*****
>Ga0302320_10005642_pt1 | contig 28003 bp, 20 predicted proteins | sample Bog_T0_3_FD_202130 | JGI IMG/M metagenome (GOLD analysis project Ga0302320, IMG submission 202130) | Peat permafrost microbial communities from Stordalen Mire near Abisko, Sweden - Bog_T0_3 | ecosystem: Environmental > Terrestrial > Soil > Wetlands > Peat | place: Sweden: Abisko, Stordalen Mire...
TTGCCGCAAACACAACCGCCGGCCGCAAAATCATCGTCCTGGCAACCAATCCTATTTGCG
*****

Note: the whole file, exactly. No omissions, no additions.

>Ga0302320_10005642_pt1 | contig 28003 bp, 20 predicted proteins | sample Bog_T0_3_FD_202130 | JGI IMG/M metagenome (GOLD analysis project Ga0302320, IMG submission 202130) | Peat permafrost microbial communities from Stordalen Mire near Abisko, Sweden - Bog_T0_3 | ecosystem: Environmental > Terrestrial > Soil > Wetlands > Peat | place: Sweden: Abisko, Stordalen Mire...
TTGCCGCAAACACAACCGCCGGCCGCAAAATCATCGTCCTGGCAACCAATCCTATTTGCG